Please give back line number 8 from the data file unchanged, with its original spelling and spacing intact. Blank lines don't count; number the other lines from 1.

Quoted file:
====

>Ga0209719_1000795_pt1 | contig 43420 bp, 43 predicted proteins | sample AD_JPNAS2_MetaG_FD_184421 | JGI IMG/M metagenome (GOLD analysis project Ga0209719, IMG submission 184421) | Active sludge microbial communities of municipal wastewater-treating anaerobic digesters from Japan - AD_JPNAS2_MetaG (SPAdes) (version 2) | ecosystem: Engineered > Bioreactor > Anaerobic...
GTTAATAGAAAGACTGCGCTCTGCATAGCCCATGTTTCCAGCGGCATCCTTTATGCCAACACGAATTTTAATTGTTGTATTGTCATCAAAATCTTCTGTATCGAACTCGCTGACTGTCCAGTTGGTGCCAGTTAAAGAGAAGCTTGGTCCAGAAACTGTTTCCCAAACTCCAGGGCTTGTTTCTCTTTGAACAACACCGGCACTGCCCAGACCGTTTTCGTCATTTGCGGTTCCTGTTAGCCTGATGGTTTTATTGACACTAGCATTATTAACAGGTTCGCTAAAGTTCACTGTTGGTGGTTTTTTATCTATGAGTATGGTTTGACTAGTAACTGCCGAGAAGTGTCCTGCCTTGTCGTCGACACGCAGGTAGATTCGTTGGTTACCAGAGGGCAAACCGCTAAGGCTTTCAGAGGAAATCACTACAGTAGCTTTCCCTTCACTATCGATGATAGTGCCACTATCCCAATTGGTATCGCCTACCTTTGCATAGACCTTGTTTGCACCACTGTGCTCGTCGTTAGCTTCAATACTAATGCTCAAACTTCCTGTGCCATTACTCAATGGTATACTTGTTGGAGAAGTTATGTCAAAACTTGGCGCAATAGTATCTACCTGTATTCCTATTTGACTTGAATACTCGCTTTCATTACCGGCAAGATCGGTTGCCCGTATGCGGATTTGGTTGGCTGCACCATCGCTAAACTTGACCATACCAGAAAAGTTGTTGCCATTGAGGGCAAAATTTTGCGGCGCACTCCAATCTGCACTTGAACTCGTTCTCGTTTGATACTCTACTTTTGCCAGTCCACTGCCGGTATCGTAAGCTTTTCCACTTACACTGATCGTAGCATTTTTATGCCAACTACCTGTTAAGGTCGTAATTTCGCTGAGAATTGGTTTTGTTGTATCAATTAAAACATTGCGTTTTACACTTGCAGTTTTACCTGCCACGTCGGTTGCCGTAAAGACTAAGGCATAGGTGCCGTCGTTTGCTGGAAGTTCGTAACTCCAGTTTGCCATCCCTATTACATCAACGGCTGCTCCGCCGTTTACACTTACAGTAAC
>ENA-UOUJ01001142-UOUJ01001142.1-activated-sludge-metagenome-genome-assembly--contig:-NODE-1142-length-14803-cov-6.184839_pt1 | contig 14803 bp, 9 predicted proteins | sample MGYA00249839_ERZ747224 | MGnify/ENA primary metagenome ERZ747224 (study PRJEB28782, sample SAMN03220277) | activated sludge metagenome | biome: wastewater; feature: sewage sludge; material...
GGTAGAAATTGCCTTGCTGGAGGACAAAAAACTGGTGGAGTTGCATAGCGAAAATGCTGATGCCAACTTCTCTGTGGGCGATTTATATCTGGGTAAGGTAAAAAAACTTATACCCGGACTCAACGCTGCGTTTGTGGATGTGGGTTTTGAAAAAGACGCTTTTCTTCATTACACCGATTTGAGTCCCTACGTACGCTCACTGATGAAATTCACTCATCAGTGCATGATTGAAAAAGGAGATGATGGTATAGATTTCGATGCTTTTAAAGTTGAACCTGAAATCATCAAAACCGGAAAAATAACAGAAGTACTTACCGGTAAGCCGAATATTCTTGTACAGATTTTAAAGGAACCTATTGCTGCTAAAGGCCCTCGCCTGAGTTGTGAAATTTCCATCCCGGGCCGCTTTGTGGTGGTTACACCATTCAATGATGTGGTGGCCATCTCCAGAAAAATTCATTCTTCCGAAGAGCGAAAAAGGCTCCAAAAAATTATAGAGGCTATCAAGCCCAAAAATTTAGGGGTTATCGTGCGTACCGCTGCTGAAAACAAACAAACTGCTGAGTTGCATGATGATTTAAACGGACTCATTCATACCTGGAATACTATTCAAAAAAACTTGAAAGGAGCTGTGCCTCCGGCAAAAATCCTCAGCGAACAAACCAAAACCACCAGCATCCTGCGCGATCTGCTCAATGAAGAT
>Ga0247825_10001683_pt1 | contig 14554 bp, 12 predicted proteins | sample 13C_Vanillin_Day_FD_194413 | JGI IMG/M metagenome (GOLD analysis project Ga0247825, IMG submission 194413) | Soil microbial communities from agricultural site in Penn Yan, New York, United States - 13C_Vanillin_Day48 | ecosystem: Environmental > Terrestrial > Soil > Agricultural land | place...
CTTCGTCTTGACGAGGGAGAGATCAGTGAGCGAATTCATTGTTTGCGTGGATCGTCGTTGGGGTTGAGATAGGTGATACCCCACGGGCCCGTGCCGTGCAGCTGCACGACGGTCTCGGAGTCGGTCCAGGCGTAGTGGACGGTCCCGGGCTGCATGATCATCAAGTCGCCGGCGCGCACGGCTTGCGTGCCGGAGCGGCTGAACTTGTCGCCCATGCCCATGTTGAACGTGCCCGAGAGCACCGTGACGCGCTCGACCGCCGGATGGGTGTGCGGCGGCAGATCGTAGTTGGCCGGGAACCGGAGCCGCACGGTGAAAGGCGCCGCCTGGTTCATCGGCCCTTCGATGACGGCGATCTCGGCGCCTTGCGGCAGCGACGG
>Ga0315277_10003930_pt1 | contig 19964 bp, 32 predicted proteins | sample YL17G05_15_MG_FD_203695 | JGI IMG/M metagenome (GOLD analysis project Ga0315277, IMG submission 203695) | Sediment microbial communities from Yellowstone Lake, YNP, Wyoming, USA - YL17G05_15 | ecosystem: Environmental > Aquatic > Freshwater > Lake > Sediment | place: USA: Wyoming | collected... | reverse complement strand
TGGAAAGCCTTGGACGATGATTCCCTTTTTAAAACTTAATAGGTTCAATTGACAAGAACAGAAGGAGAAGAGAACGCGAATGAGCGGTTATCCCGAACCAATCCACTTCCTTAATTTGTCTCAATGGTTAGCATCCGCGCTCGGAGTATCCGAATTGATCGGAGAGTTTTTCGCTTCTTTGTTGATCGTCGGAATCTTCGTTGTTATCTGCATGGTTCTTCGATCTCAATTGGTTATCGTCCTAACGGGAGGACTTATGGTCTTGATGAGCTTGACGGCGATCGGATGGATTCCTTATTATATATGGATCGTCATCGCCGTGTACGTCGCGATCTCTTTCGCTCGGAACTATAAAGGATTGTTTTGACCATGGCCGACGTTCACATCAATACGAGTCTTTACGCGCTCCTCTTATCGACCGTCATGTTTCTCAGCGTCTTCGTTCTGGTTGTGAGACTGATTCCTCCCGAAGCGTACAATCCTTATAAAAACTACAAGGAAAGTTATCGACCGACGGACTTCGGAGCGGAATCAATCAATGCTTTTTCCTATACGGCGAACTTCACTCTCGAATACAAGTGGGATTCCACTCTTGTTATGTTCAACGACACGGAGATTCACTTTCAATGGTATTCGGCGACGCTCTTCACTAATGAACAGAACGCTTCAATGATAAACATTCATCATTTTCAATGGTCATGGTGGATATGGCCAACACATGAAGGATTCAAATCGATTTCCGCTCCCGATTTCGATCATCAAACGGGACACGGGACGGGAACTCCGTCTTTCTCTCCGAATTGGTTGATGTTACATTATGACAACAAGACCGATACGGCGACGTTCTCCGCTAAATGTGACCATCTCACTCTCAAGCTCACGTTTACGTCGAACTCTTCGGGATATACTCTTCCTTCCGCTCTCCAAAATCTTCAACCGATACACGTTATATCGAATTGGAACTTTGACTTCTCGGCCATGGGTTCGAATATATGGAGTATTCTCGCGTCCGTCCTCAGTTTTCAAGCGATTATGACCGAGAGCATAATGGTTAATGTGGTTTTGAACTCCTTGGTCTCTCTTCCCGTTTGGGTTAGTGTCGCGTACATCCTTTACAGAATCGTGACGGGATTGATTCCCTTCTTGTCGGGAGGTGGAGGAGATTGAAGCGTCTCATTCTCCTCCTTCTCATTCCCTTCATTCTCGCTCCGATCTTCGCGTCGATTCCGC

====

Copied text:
TGGAAAGCCTTGGACGATGATTCCCTTTTTAAAACTTAATAGGTTCAATTGACAAGAACAGAAGGAGAAGAGAACGCGAATGAGCGGTTATCCCGAACCAATCCACTTCCTTAATTTGTCTCAATGGTTAGCATCCGCGCTCGGAGTATCCGAATTGATCGGAGAGTTTTTCGCTTCTTTGTTGATCGTCGGAATCTTCGTTGTTATCTGCATGGTTCTTCGATCTCAATTGGTTATCGTCCTAACGGGAGGACTTATGGTCTTGATGAGCTTGACGGCGATCGGATGGATTCCTTATTATATATGGATCGTCATCGCCGTGTACGTCGCGATCTCTTTCGCTCGGAACTATAAAGGATTGTTTTGACCATGGCCGACGTTCACATCAATACGAGTCTTTACGCGCTCCTCTTATCGACCGTCATGTTTCTCAGCGTCTTCGTTCTGGTTGTGAGACTGATTCCTCCCGAAGCGTACAATCCTTATAAAAACTACAAGGAAAGTTATCGACCGACGGACTTCGGAGCGGAATCAATCAATGCTTTTTCCTATACGGCGAACTTCACTCTCGAATACAAGTGGGATTCCACTCTTGTTATGTTCAACGACACGGAGATTCACTTTCAATGGTATTCGGCGACGCTCTTCACTAATGAACAGAACGCTTCAATGATAAACATTCATCATTTTCAATGGTCATGGTGGATATGGCCAACACATGAAGGATTCAAATCGATTTCCGCTCCCGATTTCGATCATCAAACGGGACACGGGACGGGAACTCCGTCTTTCTCTCCGAATTGGTTGATGTTACATTATGACAACAAGACCGATACGGCGACGTTCTCCGCTAAATGTGACCATCTCACTCTCAAGCTCACGTTTACGTCGAACTCTTCGGGATATACTCTTCCTTCCGCTCTCCAAAATCTTCAACCGATACACGTTATATCGAATTGGAACTTTGACTTCTCGGCCATGGGTTCGAATATATGGAGTATTCTCGCGTCCGTCCTCAGTTTTCAAGCGATTATGACCGAGAGCATAATGGTTAATGTGGTTTTGAACTCCTTGGTCTCTCTTCCCGTTTGGGTTAGTGTCGCGTACATCCTTTACAGAATCGTGACGGGATTGATTCCCTTCTTGTCGGGAGGTGGAGGAGATTGAAGCGTCTCATTCTCCTCCTTCTCATTCCCTTCATTCTCGCTCCGATCTTCGCGTCGATTCCGC